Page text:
In the propaganda the government is putting out about their conflict with the EU over a Brexit Trade deal the Tories are making much of “State Aid” being a point of contention.
The EU’s State Aid rules are often a crux of Lexiter arguments for Brexit. They argue that State Aid rules will be used to stifle attempts to nationalise industries or intervene actively in the economy.
Another Europe Is Possible and socialist remainers like John McDonnell argued that the existing State Aid rules need to be reformed or scrapped as part of the “reform” programme of “Reform and remain”. But as of now is very little evidence these rules do stop such actions. The British government actively nationalised banks and parts of the rail network while part of the EU. The French government under Emmanuel Macron nationalised a shipyard in trouble.
Meanwhile Tory Brexiters have made very little noise about State Aid — until now we are told it’s one of their key sticking points.
This is complete hypocrisy. British governments of all stripes over the last 30 years have consistently being amongst the governments handing out the least State Aid in the EU, much less than Germany, France, and Italy.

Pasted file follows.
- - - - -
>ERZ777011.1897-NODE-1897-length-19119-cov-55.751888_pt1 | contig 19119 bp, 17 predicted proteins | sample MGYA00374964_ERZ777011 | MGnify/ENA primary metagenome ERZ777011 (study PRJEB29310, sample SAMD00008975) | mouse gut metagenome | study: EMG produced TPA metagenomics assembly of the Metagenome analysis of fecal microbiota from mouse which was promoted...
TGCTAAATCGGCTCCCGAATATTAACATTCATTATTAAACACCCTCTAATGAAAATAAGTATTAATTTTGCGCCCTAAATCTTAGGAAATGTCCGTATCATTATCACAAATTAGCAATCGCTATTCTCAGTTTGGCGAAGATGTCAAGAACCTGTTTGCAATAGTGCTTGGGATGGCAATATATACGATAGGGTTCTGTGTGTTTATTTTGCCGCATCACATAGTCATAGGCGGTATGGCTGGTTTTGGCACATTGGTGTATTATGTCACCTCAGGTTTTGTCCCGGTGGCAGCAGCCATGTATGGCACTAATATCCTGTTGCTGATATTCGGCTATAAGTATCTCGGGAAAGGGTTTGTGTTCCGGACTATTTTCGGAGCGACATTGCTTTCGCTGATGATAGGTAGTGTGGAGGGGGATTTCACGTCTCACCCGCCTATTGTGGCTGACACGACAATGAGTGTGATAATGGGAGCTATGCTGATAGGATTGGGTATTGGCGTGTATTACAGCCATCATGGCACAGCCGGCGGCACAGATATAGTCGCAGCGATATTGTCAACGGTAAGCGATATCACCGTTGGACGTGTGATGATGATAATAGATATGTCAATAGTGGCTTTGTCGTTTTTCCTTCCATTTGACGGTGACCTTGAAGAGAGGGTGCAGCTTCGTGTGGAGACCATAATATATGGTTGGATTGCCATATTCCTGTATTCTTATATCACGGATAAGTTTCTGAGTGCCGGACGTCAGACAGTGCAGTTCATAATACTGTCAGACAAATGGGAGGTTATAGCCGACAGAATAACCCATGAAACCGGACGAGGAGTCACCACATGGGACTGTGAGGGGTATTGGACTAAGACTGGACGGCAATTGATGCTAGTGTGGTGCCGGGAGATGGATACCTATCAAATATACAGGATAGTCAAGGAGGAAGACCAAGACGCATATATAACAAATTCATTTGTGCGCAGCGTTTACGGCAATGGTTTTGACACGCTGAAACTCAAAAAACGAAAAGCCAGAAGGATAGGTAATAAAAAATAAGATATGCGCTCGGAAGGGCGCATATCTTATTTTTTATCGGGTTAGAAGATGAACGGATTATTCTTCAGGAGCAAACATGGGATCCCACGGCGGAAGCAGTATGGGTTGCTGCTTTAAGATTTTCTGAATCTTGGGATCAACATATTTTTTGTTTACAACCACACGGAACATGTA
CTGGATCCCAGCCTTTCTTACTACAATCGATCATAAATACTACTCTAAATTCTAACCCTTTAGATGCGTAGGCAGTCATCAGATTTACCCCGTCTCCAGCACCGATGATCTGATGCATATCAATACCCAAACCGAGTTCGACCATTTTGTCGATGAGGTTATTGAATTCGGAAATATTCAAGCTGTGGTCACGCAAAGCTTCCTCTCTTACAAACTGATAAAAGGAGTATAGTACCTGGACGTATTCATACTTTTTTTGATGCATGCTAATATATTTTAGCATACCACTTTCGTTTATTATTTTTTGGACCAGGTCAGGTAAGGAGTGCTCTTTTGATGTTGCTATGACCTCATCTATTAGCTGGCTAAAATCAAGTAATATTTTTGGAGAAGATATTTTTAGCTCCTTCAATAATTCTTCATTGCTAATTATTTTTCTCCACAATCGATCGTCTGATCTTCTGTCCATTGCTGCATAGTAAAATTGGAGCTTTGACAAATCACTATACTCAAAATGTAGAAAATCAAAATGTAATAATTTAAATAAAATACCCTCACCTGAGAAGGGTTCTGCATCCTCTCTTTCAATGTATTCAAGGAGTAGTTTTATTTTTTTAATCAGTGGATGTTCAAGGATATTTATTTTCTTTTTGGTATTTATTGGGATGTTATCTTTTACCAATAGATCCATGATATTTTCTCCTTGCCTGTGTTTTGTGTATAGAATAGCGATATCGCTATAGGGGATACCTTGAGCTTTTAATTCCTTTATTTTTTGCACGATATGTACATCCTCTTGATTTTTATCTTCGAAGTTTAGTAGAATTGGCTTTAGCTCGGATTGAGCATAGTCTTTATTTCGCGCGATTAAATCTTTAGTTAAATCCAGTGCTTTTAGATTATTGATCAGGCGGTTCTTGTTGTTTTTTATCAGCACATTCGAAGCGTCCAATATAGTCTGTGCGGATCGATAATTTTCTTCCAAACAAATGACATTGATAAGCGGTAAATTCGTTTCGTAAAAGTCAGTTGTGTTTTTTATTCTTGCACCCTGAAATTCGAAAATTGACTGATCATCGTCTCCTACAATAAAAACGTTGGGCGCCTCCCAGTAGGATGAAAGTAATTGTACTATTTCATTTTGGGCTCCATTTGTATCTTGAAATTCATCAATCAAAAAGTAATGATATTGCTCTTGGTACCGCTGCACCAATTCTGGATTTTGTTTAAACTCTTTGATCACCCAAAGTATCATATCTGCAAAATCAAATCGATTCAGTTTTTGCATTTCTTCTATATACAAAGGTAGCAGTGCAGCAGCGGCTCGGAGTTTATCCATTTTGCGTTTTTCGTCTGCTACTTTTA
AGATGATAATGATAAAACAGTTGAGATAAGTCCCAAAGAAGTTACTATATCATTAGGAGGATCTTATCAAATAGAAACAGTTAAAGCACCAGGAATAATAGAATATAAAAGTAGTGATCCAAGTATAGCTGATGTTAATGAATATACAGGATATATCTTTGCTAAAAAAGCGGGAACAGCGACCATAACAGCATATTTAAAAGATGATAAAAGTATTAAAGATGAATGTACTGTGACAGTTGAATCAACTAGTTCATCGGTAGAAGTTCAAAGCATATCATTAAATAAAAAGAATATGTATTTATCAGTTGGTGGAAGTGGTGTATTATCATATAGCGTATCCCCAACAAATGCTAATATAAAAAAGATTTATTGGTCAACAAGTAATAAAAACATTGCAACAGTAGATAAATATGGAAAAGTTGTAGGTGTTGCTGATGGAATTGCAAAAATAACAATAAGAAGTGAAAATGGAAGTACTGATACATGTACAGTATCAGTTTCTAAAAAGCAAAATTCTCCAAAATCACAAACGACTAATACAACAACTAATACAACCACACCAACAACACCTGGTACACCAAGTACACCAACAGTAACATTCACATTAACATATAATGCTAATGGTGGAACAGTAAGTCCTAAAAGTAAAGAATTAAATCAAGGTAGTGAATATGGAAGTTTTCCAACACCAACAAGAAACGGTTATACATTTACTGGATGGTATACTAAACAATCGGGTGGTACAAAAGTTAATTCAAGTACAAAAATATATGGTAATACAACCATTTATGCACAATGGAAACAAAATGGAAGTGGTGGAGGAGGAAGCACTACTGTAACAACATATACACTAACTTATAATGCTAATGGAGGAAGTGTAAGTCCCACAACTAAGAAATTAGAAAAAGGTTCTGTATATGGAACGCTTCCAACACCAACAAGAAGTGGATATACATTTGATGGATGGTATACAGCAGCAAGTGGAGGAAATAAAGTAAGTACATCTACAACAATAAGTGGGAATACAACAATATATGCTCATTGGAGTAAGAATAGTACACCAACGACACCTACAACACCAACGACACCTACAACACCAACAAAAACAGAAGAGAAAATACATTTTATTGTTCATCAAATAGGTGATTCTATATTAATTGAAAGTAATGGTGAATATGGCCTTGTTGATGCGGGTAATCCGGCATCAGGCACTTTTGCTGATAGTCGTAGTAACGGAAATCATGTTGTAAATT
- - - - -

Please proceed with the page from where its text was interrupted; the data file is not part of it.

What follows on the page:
There has been no evidence this is likely to change under Johnson.
In fact, according to the Financial Times, the UK trade deal with Japan signed on 11 September and loudly lauded by the right wing press has more stringent State Aid rules than the EU is proposing for an EU-UK trade deal.
How should the unions and Labour Party respond?
Of course we should call out the government’s hypocrisy and empty posturing. However we should call the government’s bluff, asking what specific State Aid they propose that would be denied by such a deal.
We should push our priorities for that “State Aid”, such as taking into public ownership transport, energy, communication and water as per Labour policy, and demand those priorities be included in talks with the EU. And nationalising the banks in line with TUC and FBU policy.
The government postures about State Aid because they think politically it puts pressure on Labour. Let’s make it instead pressure on the government to carry through with public ownership and interventions to save jobs and build public infrastructure.